The first Negroes who played what is called boogie-woogie, or house-rent music, and attracted attention in city slums where other Negroes held jam sessions, were from Texas. And all the Old-time Texans, black or white, are agreed that boogie piano players were first heard in the lumber and turpentine camps, where nobody was at home at all. The style dates from the early 1870s.— Elliot Paul, That Crazy American Music (1957)
"Fast Western" connection to Marshall and Harrison County, Texas edit
Max Harrison (in the book Jazz edited by Hentoff and McCarthy in 1959) and Mack McCormick (in the liner notes to his Treasury of Field Recordings, Vol. 2) concluded that "Fast Western" was the first term by which boogie-woogie was known. He stated that "in Houston, Dallas, and Galveston — all Negro piano players played that way. This style was often referred to as a 'fast western' or 'fast blues' as differentiated from the 'slow blues' of New Orleans and St. Louis. At these gatherings the ragtime and blues boys could easily tell from what section of the country a man came, even going so far as to name the town, by his interpretation of a piece."
According to Tennison, when he interviewed Lee Ree Sullivan in Texarkana in 1986, Sullivan told him that he was familiar with "Fast Western" and "Fast Texas" as terms to refer to boogie-woogie in general, but not to denote the use of any specific bass figure used in boogie-woogie. Sullivan said that "Fast Western" and "Fast Texas" were terms that derived from the Texas Western Railroad Company of Harrison County. The company was chartered on February 16, 1852, and changed its name to "Southern Pacific" in 1856. It built its first track from Marshall, Texas Swanson's Landing at Caddo Lake in 1857. (This Texas-based "Southern Pacific" was not connected to the more well known Southern Pacific originating in San Francisco, California.) The Southern Pacific of Texas was bought by the newly formed Texas and Pacific Railway on March 21, 1872.
Although the Texas Western Railroad Company changed its name to Southern Pacific, Sullivan said the name "Texas Western" stuck among the slaves who constructed the railroad.
Railroad connection to Marshall and Harrison County, Texas edit
A key to identifying the geographical area in which boogie-woogie originated is understanding the relationship of boogie-woogie music with the steam railroad, both in the sense of how the music might have been influenced by sounds associated with the arrival of steam locomotives as well as the cultural impact the sudden emergence of the railroad might have had.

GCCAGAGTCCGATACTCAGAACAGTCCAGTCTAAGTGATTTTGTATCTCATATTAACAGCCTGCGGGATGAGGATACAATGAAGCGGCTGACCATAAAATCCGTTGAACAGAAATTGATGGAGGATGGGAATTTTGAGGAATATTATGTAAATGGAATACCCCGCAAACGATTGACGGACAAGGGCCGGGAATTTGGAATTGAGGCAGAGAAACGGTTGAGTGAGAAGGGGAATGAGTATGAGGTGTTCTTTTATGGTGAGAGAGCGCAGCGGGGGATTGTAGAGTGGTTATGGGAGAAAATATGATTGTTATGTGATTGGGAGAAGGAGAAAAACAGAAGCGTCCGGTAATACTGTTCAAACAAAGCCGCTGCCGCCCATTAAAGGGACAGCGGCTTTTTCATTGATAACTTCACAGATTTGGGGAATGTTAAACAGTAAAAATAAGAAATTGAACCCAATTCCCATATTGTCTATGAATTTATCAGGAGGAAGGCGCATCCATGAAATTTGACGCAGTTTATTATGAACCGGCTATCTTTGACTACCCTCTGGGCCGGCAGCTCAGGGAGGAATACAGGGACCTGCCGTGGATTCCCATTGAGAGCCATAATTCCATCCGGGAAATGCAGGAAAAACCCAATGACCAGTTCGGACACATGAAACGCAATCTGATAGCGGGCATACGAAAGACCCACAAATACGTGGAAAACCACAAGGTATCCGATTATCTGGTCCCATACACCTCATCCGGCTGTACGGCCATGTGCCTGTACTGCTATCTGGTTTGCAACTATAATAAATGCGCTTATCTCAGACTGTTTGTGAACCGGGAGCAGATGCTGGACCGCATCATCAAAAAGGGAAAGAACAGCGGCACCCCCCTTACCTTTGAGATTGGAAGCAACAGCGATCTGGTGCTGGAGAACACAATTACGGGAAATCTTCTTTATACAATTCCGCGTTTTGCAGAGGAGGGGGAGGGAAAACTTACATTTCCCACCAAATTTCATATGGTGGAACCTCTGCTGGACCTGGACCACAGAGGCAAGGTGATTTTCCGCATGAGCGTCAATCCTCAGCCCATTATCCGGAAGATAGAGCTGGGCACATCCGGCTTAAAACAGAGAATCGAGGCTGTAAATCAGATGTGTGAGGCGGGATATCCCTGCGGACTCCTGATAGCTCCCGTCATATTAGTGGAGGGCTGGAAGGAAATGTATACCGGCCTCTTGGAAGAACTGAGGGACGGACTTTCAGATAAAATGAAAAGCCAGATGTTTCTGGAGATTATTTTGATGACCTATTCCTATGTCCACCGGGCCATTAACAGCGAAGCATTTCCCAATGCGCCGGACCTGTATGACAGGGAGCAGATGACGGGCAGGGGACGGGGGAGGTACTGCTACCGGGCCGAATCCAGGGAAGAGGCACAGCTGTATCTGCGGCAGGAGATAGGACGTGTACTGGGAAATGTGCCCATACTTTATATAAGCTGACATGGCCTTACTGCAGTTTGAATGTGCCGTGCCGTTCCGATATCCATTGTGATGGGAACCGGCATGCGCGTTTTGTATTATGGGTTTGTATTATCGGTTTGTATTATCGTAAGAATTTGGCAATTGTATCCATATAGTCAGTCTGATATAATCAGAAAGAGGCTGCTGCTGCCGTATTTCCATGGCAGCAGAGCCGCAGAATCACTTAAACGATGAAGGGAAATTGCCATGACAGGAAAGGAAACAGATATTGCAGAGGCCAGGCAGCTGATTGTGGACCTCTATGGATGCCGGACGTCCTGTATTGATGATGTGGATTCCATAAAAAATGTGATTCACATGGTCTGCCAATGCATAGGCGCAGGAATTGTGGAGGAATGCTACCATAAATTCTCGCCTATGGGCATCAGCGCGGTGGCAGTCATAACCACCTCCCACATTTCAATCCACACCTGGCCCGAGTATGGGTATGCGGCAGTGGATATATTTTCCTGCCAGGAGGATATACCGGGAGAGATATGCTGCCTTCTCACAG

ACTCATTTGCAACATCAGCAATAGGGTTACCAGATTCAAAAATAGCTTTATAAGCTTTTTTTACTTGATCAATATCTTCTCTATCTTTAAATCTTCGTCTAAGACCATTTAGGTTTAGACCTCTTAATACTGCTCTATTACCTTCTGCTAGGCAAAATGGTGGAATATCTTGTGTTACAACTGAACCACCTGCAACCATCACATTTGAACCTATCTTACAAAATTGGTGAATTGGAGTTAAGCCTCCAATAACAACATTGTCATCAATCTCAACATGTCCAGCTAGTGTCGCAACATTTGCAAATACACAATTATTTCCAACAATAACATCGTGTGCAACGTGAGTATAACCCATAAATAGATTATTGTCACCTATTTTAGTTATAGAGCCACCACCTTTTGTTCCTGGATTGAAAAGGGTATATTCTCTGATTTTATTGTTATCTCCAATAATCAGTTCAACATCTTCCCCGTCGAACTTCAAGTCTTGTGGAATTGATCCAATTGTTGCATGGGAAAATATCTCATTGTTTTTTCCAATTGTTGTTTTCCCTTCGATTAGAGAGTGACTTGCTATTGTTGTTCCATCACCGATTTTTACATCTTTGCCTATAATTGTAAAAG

The railroad did not arrive in northeast Texas as an extension of track from existing lines from the north or the east. Rather, the first railroad locomotives and iron rails were brought to northeast Texas via steamboats from New Orleans via the Mississippi and Red Rivers and Caddo Lake to Swanson's Landing, located on the Louisiana/Texas state line. Beginning with the formation of the Texas Western Railroad Company in Marshall, Texas, through the subsequent establishment in 1871 of the Texas and Pacific Railway company, which located its headquarters and shops there, Marshall was the only railroad hub in the Piney Woods of northeast Texas at the time the music developed. The sudden appearance of steam locomotives and the building of mainline tracks and tap lines to serve logging operations was pivotal to the creation of the music in terms of its sound and rhythm. It was also crucial to the rapid migration of the musical style from the rural barrel house camps to the cities and towns served by the Texas and Pacific Railway Company.
"Although the neighboring states of Arkansas, Louisiana, and Missouri would also produce boogie-woogie players and their boogie-woogie tunes, and despite the fact that Chicago would become known as the center for this music through such pianists as Jimmy Yancey, Albert Ammons, and Meade "Lux" Lewis, Texas was home to an environment that fostered creation of boogie-style: the lumber, cattle, turpentine, and oil industries, all served by an expanding railway system from the northern corner of East Texas to the Gulf Coast and from the Louisiana border to Dallas and West Texas." Alan Lomax wrote: "Anonymous black musicians, longing to grab a train and ride away from their troubles, incorporated the rhythms of the steam locomotive and the moan of their whistles into the new dance music they were playing in jukes and dance halls. Boogie-woogie forever changed piano playing, as ham-handed black piano players transformed the instrument into a polyrhythmic railroad train."